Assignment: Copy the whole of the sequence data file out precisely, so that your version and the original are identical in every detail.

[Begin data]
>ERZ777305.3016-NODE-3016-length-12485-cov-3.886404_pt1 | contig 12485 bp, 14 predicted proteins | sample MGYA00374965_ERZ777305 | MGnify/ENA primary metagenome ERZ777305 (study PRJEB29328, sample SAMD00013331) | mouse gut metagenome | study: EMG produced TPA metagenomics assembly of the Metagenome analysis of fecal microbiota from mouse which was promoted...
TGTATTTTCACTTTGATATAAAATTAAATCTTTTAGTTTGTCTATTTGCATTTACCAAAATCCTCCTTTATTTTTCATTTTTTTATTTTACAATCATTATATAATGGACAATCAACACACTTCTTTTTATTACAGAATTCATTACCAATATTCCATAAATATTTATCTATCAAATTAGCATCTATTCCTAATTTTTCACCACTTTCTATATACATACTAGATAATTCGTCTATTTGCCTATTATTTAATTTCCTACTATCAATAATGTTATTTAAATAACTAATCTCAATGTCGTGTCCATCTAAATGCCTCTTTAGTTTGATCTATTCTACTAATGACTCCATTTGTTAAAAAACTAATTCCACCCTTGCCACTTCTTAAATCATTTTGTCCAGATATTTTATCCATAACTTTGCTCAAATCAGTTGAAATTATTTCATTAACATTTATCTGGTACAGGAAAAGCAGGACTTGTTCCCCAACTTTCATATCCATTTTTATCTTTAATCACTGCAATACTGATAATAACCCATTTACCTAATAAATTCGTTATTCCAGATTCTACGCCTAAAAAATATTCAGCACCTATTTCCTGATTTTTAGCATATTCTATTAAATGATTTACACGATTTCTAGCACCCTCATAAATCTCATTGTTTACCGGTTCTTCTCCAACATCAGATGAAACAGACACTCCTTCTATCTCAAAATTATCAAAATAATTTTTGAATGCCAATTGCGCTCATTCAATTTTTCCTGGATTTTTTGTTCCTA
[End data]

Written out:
>ERZ777305.3016-NODE-3016-length-12485-cov-3.886404_pt1 | contig 12485 bp, 14 predicted proteins | sample MGYA00374965_ERZ777305 | MGnify/ENA primary metagenome ERZ777305 (study PRJEB29328, sample SAMD00013331) | mouse gut metagenome | study: EMG produced TPA metagenomics assembly of the Metagenome analysis of fecal microbiota from mouse which was promoted...
TGTATTTTCACTTTGATATAAAATTAAATCTTTTAGTTTGTCTATTTGCATTTACCAAAATCCTCCTTTATTTTTCATTTTTTTATTTTACAATCATTATATAATGGACAATCAACACACTTCTTTTTATTACAGAATTCATTACCAATATTCCATAAATATTTATCTATCAAATTAGCATCTATTCCTAATTTTTCACCACTTTCTATATACATACTAGATAATTCGTCTATTTGCCTATTATTTAATTTCCTACTATCAATAATGTTATTTAAATAACTAATCTCAATGTCGTGTCCATCTAAATGCCTCTTTAGTTTGATCTATTCTACTAATGACTCCATTTGTTAAAAAACTAATTCCACCCTTGCCACTTCTTAAATCATTTTGTCCAGATATTTTATCCATAACTTTGCTCAAATCAGTTGAAATTATTTCATTAACATTTATCTGGTACAGGAAAAGCAGGACTTGTTCCCCAACTTTCATATCCATTTTTATCTTTAATCACTGCAATACTGATAATAACCCATTTACCTAATAAATTCGTTATTCCAGATTCTACGCCTAAAAAATATTCAGCACCTATTTCCTGATTTTTAGCATATTCTATTAAATGATTTACACGATTTCTAGCACCCTCATAAATCTCATTGTTTACCGGTTCTTCTCCAACATCAGATGAAACAGACACTCCTTCTATCTCAAAATTATCAAAATAATTTTTGAATGCCAATTGCGCTCATTCAATTTTTCCTGGATTTTTTGTTCCTA